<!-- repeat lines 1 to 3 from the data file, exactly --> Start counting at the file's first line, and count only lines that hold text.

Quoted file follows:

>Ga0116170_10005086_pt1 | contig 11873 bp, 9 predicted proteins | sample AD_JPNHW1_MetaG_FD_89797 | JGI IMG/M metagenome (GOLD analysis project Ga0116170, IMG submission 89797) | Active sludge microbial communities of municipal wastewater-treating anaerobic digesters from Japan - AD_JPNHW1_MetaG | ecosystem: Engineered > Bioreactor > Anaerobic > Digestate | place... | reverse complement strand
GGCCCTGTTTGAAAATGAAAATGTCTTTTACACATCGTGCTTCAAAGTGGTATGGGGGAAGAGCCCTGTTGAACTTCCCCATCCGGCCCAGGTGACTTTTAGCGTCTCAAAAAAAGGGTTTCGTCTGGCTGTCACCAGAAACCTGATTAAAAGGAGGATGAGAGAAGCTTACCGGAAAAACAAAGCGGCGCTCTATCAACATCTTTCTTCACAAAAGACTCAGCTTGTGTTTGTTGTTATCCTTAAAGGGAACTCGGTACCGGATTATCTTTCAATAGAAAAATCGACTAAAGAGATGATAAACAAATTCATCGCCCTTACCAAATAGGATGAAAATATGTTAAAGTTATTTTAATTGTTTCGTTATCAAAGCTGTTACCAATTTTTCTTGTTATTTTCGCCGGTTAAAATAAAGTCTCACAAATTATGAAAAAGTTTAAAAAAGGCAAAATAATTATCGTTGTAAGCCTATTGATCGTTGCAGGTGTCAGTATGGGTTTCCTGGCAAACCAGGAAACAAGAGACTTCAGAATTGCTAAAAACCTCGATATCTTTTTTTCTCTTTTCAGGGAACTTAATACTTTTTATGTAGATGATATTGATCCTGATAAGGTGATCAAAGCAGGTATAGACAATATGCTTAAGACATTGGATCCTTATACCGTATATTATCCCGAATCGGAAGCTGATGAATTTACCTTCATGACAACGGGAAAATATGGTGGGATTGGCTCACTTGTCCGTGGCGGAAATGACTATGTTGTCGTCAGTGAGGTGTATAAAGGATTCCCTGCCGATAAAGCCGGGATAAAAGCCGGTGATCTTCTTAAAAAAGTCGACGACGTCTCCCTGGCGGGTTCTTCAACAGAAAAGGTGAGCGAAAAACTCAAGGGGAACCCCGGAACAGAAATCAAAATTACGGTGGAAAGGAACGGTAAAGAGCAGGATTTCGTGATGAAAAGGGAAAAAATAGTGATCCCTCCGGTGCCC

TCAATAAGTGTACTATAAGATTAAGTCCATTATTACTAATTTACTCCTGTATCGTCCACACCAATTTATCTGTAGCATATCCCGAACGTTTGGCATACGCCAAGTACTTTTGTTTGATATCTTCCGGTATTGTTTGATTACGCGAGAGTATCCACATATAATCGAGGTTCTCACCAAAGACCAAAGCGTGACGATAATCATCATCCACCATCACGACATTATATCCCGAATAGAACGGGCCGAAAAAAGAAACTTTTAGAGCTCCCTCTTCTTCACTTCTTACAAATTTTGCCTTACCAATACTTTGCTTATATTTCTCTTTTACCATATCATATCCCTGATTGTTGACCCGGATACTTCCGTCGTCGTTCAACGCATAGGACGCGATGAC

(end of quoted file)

>Ga0116170_10005086_pt1 | contig 11873 bp, 9 predicted proteins | sample AD_JPNHW1_MetaG_FD_89797 | JGI IMG/M metagenome (GOLD analysis project Ga0116170, IMG submission 89797) | Active sludge microbial communities of municipal wastewater-treating anaerobic digesters from Japan - AD_JPNHW1_MetaG | ecosystem: Engineered > Bioreactor > Anaerobic > Digestate | place... | reverse complement strand
GGCCCTGTTTGAAAATGAAAATGTCTTTTACACATCGTGCTTCAAAGTGGTATGGGGGAAGAGCCCTGTTGAACTTCCCCATCCGGCCCAGGTGACTTTTAGCGTCTCAAAAAAAGGGTTTCGTCTGGCTGTCACCAGAAACCTGATTAAAAGGAGGATGAGAGAAGCTTACCGGAAAAACAAAGCGGCGCTCTATCAACATCTTTCTTCACAAAAGACTCAGCTTGTGTTTGTTGTTATCCTTAAAGGGAACTCGGTACCGGATTATCTTTCAATAGAAAAATCGACTAAAGAGATGATAAACAAATTCATCGCCCTTACCAAATAGGATGAAAATATGTTAAAGTTATTTTAATTGTTTCGTTATCAAAGCTGTTACCAATTTTTCTTGTTATTTTCGCCGGTTAAAATAAAGTCTCACAAATTATGAAAAAGTTTAAAAAAGGCAAAATAATTATCGTTGTAAGCCTATTGATCGTTGCAGGTGTCAGTATGGGTTTCCTGGCAAACCAGGAAACAAGAGACTTCAGAATTGCTAAAAACCTCGATATCTTTTTTTCTCTTTTCAGGGAACTTAATACTTTTTATGTAGATGATATTGATCCTGATAAGGTGATCAAAGCAGGTATAGACAATATGCTTAAGACATTGGATCCTTATACCGTATATTATCCCGAATCGGAAGCTGATGAATTTACCTTCATGACAACGGGAAAATATGGTGGGATTGGCTCACTTGTCCGTGGCGGAAATGACTATGTTGTCGTCAGTGAGGTGTATAAAGGATTCCCTGCCGATAAAGCCGGGATAAAAGCCGGTGATCTTCTTAAAAAAGTCGACGACGTCTCCCTGGCGGGTTCTTCAACAGAAAAGGTGAGCGAAAAACTCAAGGGGAACCCCGGAACAGAAATCAAAATTACGGTGGAAAGGAACGGTAAAGAGCAGGATTTCGTGATGAAAAGGGAAAAAATAGTGATCCCTCCGGTGCCC

TCAATAAGTGTACTATAAGATTAAGTCCATTATTACTAATTTACTCCTGTATCGTCCACACCAATTTATCTGTAGCATATCCCGAACGTTTGGCATACGCCAAGTACTTTTGTTTGATATCTTCCGGTATTGTTTGATTACGCGAGAGTATCCACATATAATCGAGGTTCTCACCAAAGACCAAAGCGTGACGATAATCATCATCCACCATCACGACATTATATCCCGAATAGAACGGGCCGAAAAAAGAAACTTTTAGAGCTCCCTCTTCTTCACTTCTTACAAATTTTGCCTTACCAATACTTTGCTTATATTTCTCTTTTACCATATCATATCCCTGATTGTTGACCCGGATACTTCCGTCGTCGTTCAACGCATAGGACGCGATGAC